History of Coriander: Name Origin
(Coriandrum sativum, Linn.)Ironically, the history of coriander begins with its strong bug-like smell rather than its medicinal or culinary qualities. Coriander is believed to be derived from the Greek word koros which means insect or the Greek word koriannon, meaning bug. The specific name refers to its cultivation in gardens. Taken together, the full scientific name calls coriander ‘the cultivated buggy-smelling plant.’
Coriander History: Early Uses & Folklore.
The history of coriander crosses several continents and a number of centuries.
Hippocrates, the Ancient Greek physician, recommended the use of coriander as a medicine.
Pliny mentioned that the highest quality coriander to be found in Italy was that which was grown in Egypt. Coriander seeds appear to have been quite prized by the Egyptians as they have been found in tombs of the 21st dynasty.
Late Bronze Age invaders introduced coriander into Britain. The invaders used coriander to flavor their barley gruel. The British mixed coriander with cumin and vinegar and used to preserve meat.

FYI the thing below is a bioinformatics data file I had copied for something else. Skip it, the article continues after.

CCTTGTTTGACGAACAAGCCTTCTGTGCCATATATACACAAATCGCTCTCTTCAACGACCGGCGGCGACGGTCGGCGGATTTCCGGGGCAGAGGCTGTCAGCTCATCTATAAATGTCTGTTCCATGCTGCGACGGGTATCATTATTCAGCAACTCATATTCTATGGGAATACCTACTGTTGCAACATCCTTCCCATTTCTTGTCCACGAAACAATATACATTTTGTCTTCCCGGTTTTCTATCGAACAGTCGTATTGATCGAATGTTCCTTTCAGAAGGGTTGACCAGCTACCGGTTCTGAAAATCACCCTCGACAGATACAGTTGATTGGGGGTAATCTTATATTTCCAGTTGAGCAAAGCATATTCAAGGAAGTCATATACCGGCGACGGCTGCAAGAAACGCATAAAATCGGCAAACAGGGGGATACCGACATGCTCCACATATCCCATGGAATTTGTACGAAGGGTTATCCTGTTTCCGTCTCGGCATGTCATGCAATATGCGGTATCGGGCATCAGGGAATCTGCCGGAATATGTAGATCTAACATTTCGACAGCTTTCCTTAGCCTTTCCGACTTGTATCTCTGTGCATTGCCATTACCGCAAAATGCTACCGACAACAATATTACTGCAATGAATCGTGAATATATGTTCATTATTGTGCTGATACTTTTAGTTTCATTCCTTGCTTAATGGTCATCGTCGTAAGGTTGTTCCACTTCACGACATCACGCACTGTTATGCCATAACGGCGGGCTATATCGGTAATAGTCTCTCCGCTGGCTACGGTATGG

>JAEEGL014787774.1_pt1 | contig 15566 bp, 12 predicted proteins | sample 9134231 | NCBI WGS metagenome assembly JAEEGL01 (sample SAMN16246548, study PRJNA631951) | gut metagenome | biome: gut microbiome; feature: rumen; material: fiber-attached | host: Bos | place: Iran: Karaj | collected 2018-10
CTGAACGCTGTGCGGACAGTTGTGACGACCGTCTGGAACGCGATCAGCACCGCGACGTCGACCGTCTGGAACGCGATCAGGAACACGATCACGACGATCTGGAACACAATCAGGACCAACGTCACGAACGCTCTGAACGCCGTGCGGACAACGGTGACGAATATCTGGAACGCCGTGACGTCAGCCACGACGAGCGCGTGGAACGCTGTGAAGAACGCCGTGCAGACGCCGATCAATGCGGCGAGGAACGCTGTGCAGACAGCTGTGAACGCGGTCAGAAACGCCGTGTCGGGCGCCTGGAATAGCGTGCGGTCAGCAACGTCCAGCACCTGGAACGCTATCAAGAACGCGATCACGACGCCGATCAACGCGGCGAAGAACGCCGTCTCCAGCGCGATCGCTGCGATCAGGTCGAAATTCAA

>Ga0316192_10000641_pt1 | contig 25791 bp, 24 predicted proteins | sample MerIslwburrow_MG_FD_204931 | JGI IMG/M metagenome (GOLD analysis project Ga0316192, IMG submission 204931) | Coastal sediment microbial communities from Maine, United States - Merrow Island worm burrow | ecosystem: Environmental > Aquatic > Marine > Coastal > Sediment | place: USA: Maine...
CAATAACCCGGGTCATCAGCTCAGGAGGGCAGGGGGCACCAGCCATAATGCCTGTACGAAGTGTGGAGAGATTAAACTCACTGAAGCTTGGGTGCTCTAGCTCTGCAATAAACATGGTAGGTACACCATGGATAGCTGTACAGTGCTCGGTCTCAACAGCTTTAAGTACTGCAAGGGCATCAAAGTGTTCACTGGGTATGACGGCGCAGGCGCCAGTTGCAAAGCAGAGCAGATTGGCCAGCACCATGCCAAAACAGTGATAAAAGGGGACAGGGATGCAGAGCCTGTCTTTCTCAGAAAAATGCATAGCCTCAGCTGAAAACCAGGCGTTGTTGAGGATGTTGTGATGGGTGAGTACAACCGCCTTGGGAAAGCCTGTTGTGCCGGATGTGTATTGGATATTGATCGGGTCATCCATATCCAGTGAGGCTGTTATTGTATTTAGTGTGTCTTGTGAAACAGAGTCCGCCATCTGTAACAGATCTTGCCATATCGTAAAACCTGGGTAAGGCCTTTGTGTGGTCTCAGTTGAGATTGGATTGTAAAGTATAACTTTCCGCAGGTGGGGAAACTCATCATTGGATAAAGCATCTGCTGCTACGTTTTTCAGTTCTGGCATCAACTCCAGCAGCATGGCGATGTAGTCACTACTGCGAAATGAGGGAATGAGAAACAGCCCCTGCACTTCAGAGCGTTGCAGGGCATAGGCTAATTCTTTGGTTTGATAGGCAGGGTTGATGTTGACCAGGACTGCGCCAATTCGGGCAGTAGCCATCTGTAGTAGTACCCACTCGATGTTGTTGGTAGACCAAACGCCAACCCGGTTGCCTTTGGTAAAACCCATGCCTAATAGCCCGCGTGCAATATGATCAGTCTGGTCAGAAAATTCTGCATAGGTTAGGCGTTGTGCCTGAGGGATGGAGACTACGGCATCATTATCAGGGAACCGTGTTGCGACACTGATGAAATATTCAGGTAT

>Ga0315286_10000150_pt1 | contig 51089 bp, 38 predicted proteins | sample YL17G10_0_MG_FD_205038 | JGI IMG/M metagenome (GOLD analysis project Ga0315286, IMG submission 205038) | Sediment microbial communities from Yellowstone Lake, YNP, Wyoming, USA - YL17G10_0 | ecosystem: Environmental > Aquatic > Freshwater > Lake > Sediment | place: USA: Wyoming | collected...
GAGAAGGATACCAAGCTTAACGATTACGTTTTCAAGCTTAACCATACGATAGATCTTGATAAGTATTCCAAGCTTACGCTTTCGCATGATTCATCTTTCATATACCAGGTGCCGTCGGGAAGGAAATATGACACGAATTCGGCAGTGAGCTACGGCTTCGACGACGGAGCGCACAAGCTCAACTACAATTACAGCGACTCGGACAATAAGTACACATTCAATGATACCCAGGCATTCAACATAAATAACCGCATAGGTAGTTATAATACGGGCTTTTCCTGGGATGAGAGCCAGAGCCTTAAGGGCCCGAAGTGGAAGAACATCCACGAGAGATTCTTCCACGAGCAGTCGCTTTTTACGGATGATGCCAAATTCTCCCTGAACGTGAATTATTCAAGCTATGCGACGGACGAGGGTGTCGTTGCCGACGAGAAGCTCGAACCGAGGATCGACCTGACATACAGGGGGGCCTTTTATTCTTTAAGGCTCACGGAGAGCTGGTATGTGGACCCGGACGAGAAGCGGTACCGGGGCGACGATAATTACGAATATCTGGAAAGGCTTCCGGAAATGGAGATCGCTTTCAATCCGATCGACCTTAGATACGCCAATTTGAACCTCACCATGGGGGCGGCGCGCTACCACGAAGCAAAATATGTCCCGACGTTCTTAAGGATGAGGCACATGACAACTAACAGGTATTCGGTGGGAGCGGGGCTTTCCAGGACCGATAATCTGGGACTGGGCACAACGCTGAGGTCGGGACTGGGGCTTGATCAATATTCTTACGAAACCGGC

Farmers in the Essex, England region refer to coriander by the name of Col.
Thought to be an aphrodisiac, coriander was added to love potions during the medieval and Renaissance periods. Robert Turner would appear to agree with this assessment and said that when consumed with wine, coriander “stimulates the animal passions.”
The Israelites used coriander in their cooking. The Book of Numbers compares coriander with manna.
And, the Chinese believe that those who consume coriander seeds will be rewarded with immortality.
Gerard described coriander as a “very stinking herb” but did discuss the merits of the dried seed.
The history of coriander moves to South America when the Spanish conquistadors introduced the flavorful herb to Mexico and Peru. Once there, coriander quickly became an integral ingredient in their chili and other dishes.
History of Coriander: Medicinal Uses
It was the unpleasant smell of coriander that led to its use as a medicine. The ancients believed that anything with such a strong and unpleasant odor must surely possess powerful curative and/or preventive attributes.
The British Pharmacopoeia of medicines discusses coriander but it is now mainly used to disguise the taste of unpleasant medicines. Coriander water was once used to ease flatulence and ‘windy colic’. It was also used in ointments for the relief of rheumatism and arthritis.
Coriander seeds can have a narcotic effect when consumed in quantity which is perhaps how it became to be known as ‘dizzycorn’.